Jordan Belfort - From 'Wolf Of Wall Street' To 'Deadbeat On Main Street'

For Jordan Belfort -the Long Island penny-stock boiler-room operator of "Wolf of Wall Street" infamy - trouble does not seem to stray too far from his life on 'Main Street' as prosecutors say, he isn’t just a con, but also a deadbeat, and they want him to pay up.

For those who’ve forgotten, Bloomberg reports that at his sentencing in 2003, Belfort was ordered to pay $110.4 million in restitution and other penalties.

Belfort was released from prison in April 2008. He was convicted of defrauding 1,513 investors out of more than $200 million and sentenced to four years behind bars. He was also ordered to pay 50 percent of his gross income to victims after he was freed.

Belfort's brash, dishonest behavior at Stratton Oakmont was glorified on screen by Leonardo DiCaprio in the movie based on his memoir.. and made the 'wolf' about $100 million, helping to start Belfort’s second career as a motivational speaker.

There's just one problem with all this new-found wealth...

The government says he still owes about $97 million. U.S. District Judge Ann Donnelly in Brooklyn, New York scheduled a hearing Wednesday on the matter.

The argument is likely to focus on technical legal and accounting issues. Prosecutors say in court papers that Belfort paid about $700,000 to victims between 2007 to 2009, and nothing in 2010; he has also paid $12.8 million, mainly from property he relinquished at sentencing, they say.

Belfort and his lawyer, Sharon Cohen Levin, dispute the government’s numbers and what he should pay.

In 2014, Belfort told Inside Edition that he planned on paying back about $100 million to more than 1,500 victims that year.

"I'm actually doing a US tour that I announced and I'm giving a hundred percent of the profits to pay back the victims," he told Inside Edition's Chief Investigative Correspondent Lisa Guerrero.

However, it's three years later and he still owes the same amount of money despite living a life of luxury, as The Daily Mail reports, these days he travels the world making big bucks as a lecturer, spilling the secrets of how you can 'become rich' too.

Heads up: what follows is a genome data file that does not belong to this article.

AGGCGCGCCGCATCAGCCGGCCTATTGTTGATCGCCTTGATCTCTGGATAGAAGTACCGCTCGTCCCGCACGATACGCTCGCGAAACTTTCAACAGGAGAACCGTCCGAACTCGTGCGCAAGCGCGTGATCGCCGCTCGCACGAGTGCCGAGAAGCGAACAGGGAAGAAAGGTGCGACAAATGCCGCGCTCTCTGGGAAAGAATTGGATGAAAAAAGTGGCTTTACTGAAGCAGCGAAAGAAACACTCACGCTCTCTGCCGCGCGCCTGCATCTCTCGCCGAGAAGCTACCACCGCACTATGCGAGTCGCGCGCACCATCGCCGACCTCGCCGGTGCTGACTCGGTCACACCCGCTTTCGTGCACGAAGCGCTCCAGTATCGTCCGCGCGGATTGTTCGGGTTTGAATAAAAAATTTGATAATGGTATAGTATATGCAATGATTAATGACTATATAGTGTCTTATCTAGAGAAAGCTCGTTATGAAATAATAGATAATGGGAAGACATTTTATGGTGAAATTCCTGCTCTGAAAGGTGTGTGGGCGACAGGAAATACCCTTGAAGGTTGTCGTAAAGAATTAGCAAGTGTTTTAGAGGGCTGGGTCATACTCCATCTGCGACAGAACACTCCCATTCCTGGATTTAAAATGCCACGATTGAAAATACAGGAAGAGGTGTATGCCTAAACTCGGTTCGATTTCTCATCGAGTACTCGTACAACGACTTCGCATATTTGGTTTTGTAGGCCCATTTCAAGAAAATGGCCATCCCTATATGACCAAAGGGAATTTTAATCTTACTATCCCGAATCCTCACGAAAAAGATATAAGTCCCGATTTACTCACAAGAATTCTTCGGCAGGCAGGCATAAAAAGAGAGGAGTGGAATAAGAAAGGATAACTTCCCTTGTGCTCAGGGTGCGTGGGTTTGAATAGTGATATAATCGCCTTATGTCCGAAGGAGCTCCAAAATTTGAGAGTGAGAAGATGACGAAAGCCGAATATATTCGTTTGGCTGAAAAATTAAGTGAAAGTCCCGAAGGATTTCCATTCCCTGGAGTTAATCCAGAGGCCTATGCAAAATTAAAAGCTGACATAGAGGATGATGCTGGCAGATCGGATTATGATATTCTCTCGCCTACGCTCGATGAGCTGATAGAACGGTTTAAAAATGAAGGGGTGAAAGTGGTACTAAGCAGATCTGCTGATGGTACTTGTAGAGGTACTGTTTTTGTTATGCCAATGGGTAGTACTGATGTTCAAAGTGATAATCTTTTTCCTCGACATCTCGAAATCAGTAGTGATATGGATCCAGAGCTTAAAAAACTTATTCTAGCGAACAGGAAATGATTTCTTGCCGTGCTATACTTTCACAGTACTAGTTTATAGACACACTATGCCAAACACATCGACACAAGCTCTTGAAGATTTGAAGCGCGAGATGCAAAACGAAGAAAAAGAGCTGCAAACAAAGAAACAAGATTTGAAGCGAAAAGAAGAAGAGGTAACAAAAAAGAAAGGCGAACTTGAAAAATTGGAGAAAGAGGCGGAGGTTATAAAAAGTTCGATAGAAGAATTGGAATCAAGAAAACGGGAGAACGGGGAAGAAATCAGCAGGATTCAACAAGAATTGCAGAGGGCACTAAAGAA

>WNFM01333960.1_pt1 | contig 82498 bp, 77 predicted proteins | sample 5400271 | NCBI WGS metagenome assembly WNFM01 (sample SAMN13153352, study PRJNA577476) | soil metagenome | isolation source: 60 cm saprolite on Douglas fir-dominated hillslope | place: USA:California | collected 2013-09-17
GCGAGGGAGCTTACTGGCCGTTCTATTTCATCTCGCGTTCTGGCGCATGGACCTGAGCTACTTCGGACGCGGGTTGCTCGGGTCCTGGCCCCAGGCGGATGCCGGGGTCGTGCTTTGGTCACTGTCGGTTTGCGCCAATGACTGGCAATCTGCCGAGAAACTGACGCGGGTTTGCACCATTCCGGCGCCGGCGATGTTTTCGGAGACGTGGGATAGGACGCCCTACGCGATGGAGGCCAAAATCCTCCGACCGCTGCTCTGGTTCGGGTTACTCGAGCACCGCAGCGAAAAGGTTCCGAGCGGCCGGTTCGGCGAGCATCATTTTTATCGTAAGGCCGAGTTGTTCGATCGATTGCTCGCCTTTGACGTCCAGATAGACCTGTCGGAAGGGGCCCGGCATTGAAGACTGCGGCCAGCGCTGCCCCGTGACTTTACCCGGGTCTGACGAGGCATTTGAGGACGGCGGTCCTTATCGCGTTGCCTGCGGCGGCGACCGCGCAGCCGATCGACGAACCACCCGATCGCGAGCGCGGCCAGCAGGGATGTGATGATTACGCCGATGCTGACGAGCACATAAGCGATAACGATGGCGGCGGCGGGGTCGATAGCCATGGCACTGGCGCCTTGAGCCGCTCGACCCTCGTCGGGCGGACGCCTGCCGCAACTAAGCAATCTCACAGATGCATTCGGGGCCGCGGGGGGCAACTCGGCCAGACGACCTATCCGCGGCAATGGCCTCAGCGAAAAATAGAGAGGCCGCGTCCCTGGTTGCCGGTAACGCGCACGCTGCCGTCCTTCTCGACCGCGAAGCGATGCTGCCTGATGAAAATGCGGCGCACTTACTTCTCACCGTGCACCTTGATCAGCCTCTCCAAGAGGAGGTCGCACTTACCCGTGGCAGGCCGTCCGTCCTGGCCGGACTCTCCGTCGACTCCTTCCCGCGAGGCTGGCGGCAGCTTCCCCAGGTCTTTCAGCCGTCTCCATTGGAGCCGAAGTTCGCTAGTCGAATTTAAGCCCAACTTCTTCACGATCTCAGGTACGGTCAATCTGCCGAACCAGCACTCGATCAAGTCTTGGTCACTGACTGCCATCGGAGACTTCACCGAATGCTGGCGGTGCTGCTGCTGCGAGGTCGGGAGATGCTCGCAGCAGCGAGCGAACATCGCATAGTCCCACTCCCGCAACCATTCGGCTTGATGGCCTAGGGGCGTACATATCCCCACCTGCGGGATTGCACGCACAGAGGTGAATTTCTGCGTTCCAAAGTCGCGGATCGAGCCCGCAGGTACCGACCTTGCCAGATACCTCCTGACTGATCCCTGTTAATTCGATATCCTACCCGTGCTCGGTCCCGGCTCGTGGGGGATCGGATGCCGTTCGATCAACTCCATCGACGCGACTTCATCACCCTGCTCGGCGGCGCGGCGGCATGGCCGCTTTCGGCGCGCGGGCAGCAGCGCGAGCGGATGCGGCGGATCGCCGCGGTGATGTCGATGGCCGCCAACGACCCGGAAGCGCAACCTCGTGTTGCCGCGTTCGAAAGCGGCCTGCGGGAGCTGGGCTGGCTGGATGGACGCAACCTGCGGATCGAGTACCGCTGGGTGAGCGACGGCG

“Once everyone is paid back, believe me I will feel a lot better,” he said at the time.

“My goal is to give more than I get, that’s a sustainable form of success.”

"I want to vomit when I look at these pictures," retired dentist Alfred Vitt and Belfort victim said when he was shown photos of Belfort's lavish vacations by Inside Edition.

"He's a liar and a damn crook."

We tend to agree with Mr. Vitt as at the current rate Belfort is paying - between $4,000 and $5,000 per month - it would take him more than 1,600 years to pay back all his victims.

 

 

Tags

Comments

mikka wee-weed up Wed, 05/16/2018 - 18:27 Permalink

"retired dentist Alfred Vitt"

Why does a retired dentist need more money??????

 

Edit: I have no sympathy for $500k/year greedy dentists who are looking for shady "investments" to make even more money. If Alfred the dentist put his money in an index fund, like any working class folk, he would have been safe, and retired even earlier.

 

In reply to by wee-weed up

SACRED-COW JRobby Wed, 05/16/2018 - 19:16 Permalink

He's a asshole and should be put back in jail, but, he made me a pile of money with Steve Madden, Calloway Golf and Prince Tennis. Stanton's little wolves would hound me at work and Jordan would take the phone if they couldn't convince me to buy whatever stock they were pushing.  I got into screaming matches with them when I wanted to sell and even went to the point of threatening them.  They would always back down and sell my position for a nice tidy profit.  If you weren't a bear, the wolves at Stranton would eat you alive.

 

whatswhat1 (executed)

___read.between___ (executed)

SACRED-COW (awaiting execution)

In reply to by JRobby

BigCumulusClouds PrayingMantis Thu, 05/17/2018 - 03:57 Permalink

Belfort did not put a gun to anyone’s head, telling them to buy penny stocks. But when  he purportedly did his IPO’s, misrepresenting company prospects, that’d be a different story.  Like the junk bond guy a few years earlier, Michael Milkin, his greatest crime was taking business away from Wall Street banks. That’s when he got the attention of the FBI. 

In reply to by PrayingMantis